Research tool and visible symbol of sustainable energy development
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A new solar canopy installed at Hampshire will help the College further reduce our carbon footprint.
The 36 kW array consists of 2,880 square feet of photovoltaic modules. It is being assembled atop an existing support structure at the center of Hampshire’s Chuck and Polly Longsworth Arts Center.
The new solar canopy will accomplish several goals:
It provides a visible commitment to sustainable energy development.
The 43,000 estimated kW hours of energy generated will prevent annual emissions of 24 tons of carbon dioxide, 88 pounds of sulfur dioxide, and 24 pounds of nitrogen dioxide.
As a research tool, it will encourage scientific exploration of solar energy and renewable technologies. Solar panels and interactive displays will provide significant data for the campus community and visitors.
Hampshire students and faculty will be able to use the array to investigate solar energy and renewable technologies, and it will also provide an opportunity to educate the general public on sustainability issues.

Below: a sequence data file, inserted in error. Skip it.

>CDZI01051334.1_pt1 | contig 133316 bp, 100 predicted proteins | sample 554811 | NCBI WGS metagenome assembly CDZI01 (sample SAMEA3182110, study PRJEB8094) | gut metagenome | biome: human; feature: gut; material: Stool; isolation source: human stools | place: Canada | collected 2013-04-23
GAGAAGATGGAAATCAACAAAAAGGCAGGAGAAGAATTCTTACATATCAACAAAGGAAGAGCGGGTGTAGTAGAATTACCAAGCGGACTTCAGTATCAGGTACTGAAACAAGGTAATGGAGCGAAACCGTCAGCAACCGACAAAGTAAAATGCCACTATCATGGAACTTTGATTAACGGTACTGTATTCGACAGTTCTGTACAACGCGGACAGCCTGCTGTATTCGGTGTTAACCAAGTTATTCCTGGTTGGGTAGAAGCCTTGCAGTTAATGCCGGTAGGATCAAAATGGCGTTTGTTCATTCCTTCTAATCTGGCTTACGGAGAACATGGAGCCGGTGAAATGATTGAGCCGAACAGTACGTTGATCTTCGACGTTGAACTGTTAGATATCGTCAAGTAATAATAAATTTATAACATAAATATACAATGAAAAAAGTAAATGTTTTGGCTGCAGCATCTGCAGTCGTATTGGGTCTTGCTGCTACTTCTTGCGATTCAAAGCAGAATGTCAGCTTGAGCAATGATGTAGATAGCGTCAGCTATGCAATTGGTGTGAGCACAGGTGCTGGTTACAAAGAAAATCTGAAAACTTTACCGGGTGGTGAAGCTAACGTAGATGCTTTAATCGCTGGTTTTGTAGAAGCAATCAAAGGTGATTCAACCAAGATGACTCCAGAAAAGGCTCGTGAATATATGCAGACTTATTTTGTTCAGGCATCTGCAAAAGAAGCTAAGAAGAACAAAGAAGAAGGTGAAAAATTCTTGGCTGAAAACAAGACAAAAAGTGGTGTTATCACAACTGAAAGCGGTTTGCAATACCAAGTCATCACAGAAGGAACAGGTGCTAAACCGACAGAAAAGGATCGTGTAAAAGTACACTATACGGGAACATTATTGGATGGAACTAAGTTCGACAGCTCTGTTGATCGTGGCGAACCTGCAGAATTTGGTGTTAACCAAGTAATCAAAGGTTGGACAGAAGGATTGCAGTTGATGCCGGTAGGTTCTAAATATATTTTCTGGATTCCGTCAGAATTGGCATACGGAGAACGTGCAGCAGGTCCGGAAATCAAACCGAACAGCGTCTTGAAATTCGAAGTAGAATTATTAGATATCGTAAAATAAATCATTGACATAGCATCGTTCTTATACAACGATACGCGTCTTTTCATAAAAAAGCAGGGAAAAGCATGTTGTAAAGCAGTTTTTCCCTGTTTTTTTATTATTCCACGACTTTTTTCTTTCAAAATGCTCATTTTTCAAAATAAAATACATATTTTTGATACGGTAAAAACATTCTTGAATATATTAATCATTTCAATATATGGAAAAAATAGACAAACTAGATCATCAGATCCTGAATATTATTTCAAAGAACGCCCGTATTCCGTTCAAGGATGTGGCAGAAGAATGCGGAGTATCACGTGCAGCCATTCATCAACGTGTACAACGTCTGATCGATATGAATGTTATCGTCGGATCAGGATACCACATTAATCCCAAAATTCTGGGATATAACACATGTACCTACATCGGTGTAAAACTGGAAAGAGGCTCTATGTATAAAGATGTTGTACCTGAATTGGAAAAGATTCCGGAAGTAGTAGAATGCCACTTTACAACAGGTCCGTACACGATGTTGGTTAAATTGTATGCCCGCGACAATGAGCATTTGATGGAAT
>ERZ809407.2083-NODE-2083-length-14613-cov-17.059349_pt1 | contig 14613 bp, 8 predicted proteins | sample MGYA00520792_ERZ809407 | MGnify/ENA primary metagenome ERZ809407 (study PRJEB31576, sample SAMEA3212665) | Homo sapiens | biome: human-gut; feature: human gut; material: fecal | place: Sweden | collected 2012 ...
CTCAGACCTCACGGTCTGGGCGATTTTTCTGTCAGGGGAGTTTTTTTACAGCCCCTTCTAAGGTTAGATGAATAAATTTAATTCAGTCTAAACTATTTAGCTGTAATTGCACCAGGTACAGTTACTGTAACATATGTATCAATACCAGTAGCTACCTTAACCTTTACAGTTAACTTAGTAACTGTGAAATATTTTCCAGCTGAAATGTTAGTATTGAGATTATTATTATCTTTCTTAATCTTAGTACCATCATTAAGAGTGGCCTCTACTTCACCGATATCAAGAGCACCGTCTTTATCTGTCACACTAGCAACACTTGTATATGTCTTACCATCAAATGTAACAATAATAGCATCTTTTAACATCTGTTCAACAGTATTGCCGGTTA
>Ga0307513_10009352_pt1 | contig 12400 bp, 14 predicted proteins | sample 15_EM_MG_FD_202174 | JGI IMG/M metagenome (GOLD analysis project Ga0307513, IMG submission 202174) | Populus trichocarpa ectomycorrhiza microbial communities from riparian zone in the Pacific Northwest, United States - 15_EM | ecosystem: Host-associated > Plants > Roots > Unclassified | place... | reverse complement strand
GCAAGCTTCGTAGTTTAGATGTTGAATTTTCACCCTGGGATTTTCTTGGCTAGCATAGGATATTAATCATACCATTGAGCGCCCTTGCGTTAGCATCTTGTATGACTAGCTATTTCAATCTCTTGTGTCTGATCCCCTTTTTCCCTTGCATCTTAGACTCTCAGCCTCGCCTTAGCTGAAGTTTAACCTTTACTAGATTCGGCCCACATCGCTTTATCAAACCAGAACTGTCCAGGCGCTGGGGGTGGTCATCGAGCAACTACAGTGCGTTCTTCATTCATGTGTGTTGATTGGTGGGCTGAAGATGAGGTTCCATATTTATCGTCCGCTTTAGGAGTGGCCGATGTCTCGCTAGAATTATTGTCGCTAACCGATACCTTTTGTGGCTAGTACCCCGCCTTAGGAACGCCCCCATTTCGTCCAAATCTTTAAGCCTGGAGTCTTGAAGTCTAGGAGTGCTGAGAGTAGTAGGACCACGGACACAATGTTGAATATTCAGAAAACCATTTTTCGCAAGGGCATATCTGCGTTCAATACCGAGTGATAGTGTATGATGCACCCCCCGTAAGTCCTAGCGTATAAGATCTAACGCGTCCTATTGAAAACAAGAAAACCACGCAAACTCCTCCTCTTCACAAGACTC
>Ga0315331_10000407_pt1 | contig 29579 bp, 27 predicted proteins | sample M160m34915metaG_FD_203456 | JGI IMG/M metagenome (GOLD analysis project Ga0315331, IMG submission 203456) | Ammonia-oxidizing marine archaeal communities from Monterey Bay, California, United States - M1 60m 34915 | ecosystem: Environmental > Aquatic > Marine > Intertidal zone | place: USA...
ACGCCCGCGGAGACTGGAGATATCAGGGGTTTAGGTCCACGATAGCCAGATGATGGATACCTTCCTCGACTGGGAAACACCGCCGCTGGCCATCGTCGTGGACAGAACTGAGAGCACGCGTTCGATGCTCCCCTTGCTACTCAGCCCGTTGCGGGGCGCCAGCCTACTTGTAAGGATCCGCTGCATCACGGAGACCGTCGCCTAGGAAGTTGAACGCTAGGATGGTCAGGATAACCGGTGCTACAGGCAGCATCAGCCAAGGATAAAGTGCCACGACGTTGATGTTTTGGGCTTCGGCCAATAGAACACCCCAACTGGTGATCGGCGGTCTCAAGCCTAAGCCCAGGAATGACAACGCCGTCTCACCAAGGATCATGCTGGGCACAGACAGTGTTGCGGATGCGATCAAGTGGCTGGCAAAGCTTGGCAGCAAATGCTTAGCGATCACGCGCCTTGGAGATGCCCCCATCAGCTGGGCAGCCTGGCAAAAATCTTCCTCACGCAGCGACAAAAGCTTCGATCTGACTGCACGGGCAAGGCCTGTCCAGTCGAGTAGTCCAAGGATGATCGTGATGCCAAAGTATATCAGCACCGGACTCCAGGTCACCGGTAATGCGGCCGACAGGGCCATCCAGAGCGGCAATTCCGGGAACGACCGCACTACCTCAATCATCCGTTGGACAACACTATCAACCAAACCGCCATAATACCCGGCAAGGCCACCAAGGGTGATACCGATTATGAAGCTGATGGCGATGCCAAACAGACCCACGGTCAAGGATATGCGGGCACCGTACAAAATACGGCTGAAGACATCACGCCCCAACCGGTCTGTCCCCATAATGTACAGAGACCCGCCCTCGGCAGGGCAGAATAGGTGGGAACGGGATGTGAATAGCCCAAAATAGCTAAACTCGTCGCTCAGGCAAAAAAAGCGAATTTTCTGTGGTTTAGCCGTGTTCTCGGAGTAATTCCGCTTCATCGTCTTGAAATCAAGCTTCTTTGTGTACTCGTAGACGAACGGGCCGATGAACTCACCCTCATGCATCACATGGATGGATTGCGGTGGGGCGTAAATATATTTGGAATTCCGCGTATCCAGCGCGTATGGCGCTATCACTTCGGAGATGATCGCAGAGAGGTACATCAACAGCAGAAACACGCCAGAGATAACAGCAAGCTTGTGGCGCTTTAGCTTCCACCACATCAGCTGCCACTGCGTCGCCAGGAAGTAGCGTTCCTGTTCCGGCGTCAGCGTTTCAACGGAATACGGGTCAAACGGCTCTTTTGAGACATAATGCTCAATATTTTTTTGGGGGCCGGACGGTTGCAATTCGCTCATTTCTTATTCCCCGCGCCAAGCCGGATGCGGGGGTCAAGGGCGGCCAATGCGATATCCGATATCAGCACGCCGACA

Following the first green principle of “reuse,” the project returns the structure to its original purpose. Built in 1979, the Arts Village’s original solar-powered thermal array was one of the first ever constructed on a college campus.
Congressman John W. Olver secured funding ($534,000 in the FY10 Energy and Water Appropriations Bill) to support structural renovation and installation of the new photovoltaic array. Hampshire is raising an additional $300,000 necessary to bring the project to full fruition. Anyone who would like to learn more about supporting the solar canopy project should contact Clay Ballantine in the office of institutional advancement at 413.559.5647 or email@example.com.